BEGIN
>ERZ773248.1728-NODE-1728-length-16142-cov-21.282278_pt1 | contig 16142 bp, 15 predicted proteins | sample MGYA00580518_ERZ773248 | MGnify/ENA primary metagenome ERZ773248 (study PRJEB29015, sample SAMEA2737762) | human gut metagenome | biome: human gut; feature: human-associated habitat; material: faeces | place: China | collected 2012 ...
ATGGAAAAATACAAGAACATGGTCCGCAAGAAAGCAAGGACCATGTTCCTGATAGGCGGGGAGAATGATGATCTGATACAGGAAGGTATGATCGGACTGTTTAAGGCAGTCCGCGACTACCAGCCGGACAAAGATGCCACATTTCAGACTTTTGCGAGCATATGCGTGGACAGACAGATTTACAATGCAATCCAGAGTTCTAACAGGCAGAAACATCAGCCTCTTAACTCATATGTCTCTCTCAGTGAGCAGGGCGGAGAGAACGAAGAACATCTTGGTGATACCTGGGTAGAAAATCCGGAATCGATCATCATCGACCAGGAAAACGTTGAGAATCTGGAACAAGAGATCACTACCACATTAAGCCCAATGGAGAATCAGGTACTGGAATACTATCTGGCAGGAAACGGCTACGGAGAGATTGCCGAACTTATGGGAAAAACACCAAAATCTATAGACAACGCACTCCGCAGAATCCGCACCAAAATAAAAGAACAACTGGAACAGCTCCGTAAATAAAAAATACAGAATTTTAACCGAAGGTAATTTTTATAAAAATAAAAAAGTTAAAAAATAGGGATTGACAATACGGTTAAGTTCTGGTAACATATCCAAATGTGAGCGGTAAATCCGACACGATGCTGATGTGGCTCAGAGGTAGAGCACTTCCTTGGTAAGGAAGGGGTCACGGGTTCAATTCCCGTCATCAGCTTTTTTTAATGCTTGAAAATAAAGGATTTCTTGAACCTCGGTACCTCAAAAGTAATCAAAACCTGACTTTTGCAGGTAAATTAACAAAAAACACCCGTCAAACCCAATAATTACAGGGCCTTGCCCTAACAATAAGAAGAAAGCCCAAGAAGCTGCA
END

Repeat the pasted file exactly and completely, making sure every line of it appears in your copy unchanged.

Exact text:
>ERZ773248.1728-NODE-1728-length-16142-cov-21.282278_pt1 | contig 16142 bp, 15 predicted proteins | sample MGYA00580518_ERZ773248 | MGnify/ENA primary metagenome ERZ773248 (study PRJEB29015, sample SAMEA2737762) | human gut metagenome | biome: human gut; feature: human-associated habitat; material: faeces | place: China | collected 2012 ...
ATGGAAAAATACAAGAACATGGTCCGCAAGAAAGCAAGGACCATGTTCCTGATAGGCGGGGAGAATGATGATCTGATACAGGAAGGTATGATCGGACTGTTTAAGGCAGTCCGCGACTACCAGCCGGACAAAGATGCCACATTTCAGACTTTTGCGAGCATATGCGTGGACAGACAGATTTACAATGCAATCCAGAGTTCTAACAGGCAGAAACATCAGCCTCTTAACTCATATGTCTCTCTCAGTGAGCAGGGCGGAGAGAACGAAGAACATCTTGGTGATACCTGGGTAGAAAATCCGGAATCGATCATCATCGACCAGGAAAACGTTGAGAATCTGGAACAAGAGATCACTACCACATTAAGCCCAATGGAGAATCAGGTACTGGAATACTATCTGGCAGGAAACGGCTACGGAGAGATTGCCGAACTTATGGGAAAAACACCAAAATCTATAGACAACGCACTCCGCAGAATCCGCACCAAAATAAAAGAACAACTGGAACAGCTCCGTAAATAAAAAATACAGAATTTTAACCGAAGGTAATTTTTATAAAAATAAAAAAGTTAAAAAATAGGGATTGACAATACGGTTAAGTTCTGGTAACATATCCAAATGTGAGCGGTAAATCCGACACGATGCTGATGTGGCTCAGAGGTAGAGCACTTCCTTGGTAAGGAAGGGGTCACGGGTTCAATTCCCGTCATCAGCTTTTTTTAATGCTTGAAAATAAAGGATTTCTTGAACCTCGGTACCTCAAAAGTAATCAAAACCTGACTTTTGCAGGTAAATTAACAAAAAACACCCGTCAAACCCAATAATTACAGGGCCTTGCCCTAACAATAAGAAGAAAGCCCAAGAAGCTGCA